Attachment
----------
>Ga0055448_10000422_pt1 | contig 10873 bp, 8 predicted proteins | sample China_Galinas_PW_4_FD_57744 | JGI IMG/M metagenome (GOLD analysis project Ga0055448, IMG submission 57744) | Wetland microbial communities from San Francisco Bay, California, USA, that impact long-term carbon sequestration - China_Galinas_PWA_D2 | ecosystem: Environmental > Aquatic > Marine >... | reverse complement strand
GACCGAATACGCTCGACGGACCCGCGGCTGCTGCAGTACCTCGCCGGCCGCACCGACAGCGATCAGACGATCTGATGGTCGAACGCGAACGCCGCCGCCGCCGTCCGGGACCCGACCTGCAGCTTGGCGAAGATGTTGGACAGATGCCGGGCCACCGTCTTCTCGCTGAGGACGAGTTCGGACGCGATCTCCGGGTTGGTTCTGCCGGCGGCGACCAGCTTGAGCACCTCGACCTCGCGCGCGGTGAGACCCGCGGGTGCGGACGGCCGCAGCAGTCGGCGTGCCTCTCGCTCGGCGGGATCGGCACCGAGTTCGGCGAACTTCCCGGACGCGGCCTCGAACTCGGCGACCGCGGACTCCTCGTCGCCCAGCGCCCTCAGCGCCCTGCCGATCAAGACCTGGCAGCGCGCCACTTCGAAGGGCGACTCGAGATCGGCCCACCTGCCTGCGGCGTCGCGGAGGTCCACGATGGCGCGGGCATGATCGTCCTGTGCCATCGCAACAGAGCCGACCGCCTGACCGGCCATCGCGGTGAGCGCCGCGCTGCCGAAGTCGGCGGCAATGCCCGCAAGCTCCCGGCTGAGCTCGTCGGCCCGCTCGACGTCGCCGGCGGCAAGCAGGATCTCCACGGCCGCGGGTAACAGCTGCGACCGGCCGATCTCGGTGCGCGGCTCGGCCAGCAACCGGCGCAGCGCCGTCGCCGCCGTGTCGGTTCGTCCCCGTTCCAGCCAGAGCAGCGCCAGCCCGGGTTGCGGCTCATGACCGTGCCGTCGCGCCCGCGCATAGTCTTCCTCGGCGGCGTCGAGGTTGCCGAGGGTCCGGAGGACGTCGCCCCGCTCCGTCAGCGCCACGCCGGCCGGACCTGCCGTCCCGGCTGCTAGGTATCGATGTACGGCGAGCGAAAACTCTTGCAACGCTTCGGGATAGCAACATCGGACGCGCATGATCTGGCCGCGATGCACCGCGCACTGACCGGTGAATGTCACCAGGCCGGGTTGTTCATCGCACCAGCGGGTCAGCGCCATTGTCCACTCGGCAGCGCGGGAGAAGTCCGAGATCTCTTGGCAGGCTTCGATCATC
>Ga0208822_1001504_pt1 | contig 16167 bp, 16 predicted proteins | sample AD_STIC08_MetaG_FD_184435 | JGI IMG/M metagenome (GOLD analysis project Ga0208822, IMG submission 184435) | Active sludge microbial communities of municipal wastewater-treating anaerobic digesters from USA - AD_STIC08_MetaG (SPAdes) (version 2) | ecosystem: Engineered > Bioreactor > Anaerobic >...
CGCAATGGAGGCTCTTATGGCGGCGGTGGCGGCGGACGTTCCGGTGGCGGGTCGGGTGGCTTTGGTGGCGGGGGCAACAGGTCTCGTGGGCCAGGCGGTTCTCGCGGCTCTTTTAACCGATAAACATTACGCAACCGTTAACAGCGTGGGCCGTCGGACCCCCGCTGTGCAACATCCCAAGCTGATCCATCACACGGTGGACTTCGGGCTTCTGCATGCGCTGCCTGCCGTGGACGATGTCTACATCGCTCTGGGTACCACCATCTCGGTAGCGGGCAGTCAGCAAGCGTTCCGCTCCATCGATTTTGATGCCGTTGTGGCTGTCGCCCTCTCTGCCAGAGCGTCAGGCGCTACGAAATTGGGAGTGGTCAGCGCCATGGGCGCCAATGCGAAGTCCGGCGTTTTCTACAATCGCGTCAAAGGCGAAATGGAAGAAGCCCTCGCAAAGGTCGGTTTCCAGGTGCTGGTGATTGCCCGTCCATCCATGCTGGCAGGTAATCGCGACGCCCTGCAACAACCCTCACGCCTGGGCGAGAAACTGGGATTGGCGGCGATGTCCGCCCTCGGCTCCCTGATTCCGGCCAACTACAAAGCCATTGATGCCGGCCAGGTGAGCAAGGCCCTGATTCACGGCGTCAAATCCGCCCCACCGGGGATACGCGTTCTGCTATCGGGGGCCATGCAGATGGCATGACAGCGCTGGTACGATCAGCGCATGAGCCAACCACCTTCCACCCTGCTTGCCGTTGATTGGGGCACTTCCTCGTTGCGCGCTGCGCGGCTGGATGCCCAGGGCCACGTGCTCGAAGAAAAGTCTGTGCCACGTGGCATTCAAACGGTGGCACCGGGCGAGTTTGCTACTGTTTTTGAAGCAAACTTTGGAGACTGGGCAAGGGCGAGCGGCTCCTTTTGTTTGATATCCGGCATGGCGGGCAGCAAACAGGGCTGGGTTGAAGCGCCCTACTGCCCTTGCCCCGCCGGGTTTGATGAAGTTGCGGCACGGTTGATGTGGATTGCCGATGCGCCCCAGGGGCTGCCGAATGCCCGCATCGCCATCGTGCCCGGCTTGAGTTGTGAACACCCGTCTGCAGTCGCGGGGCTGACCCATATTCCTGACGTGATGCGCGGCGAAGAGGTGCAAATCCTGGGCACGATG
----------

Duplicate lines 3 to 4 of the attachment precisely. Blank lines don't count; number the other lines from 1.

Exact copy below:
>Ga0208822_1001504_pt1 | contig 16167 bp, 16 predicted proteins | sample AD_STIC08_MetaG_FD_184435 | JGI IMG/M metagenome (GOLD analysis project Ga0208822, IMG submission 184435) | Active sludge microbial communities of municipal wastewater-treating anaerobic digesters from USA - AD_STIC08_MetaG (SPAdes) (version 2) | ecosystem: Engineered > Bioreactor > Anaerobic >...
CGCAATGGAGGCTCTTATGGCGGCGGTGGCGGCGGACGTTCCGGTGGCGGGTCGGGTGGCTTTGGTGGCGGGGGCAACAGGTCTCGTGGGCCAGGCGGTTCTCGCGGCTCTTTTAACCGATAAACATTACGCAACCGTTAACAGCGTGGGCCGTCGGACCCCCGCTGTGCAACATCCCAAGCTGATCCATCACACGGTGGACTTCGGGCTTCTGCATGCGCTGCCTGCCGTGGACGATGTCTACATCGCTCTGGGTACCACCATCTCGGTAGCGGGCAGTCAGCAAGCGTTCCGCTCCATCGATTTTGATGCCGTTGTGGCTGTCGCCCTCTCTGCCAGAGCGTCAGGCGCTACGAAATTGGGAGTGGTCAGCGCCATGGGCGCCAATGCGAAGTCCGGCGTTTTCTACAATCGCGTCAAAGGCGAAATGGAAGAAGCCCTCGCAAAGGTCGGTTTCCAGGTGCTGGTGATTGCCCGTCCATCCATGCTGGCAGGTAATCGCGACGCCCTGCAACAACCCTCACGCCTGGGCGAGAAACTGGGATTGGCGGCGATGTCCGCCCTCGGCTCCCTGATTCCGGCCAACTACAAAGCCATTGATGCCGGCCAGGTGAGCAAGGCCCTGATTCACGGCGTCAAATCCGCCCCACCGGGGATACGCGTTCTGCTATCGGGGGCCATGCAGATGGCATGACAGCGCTGGTACGATCAGCGCATGAGCCAACCACCTTCCACCCTGCTTGCCGTTGATTGGGGCACTTCCTCGTTGCGCGCTGCGCGGCTGGATGCCCAGGGCCACGTGCTCGAAGAAAAGTCTGTGCCACGTGGCATTCAAACGGTGGCACCGGGCGAGTTTGCTACTGTTTTTGAAGCAAACTTTGGAGACTGGGCAAGGGCGAGCGGCTCCTTTTGTTTGATATCCGGCATGGCGGGCAGCAAACAGGGCTGGGTTGAAGCGCCCTACTGCCCTTGCCCCGCCGGGTTTGATGAAGTTGCGGCACGGTTGATGTGGATTGCCGATGCGCCCCAGGGGCTGCCGAATGCCCGCATCGCCATCGTGCCCGGCTTGAGTTGTGAACACCCGTCTGCAGTCGCGGGGCTGACCCATATTCCTGACGTGATGCGCGGCGAAGAGGTGCAAATCCTGGGCACGATG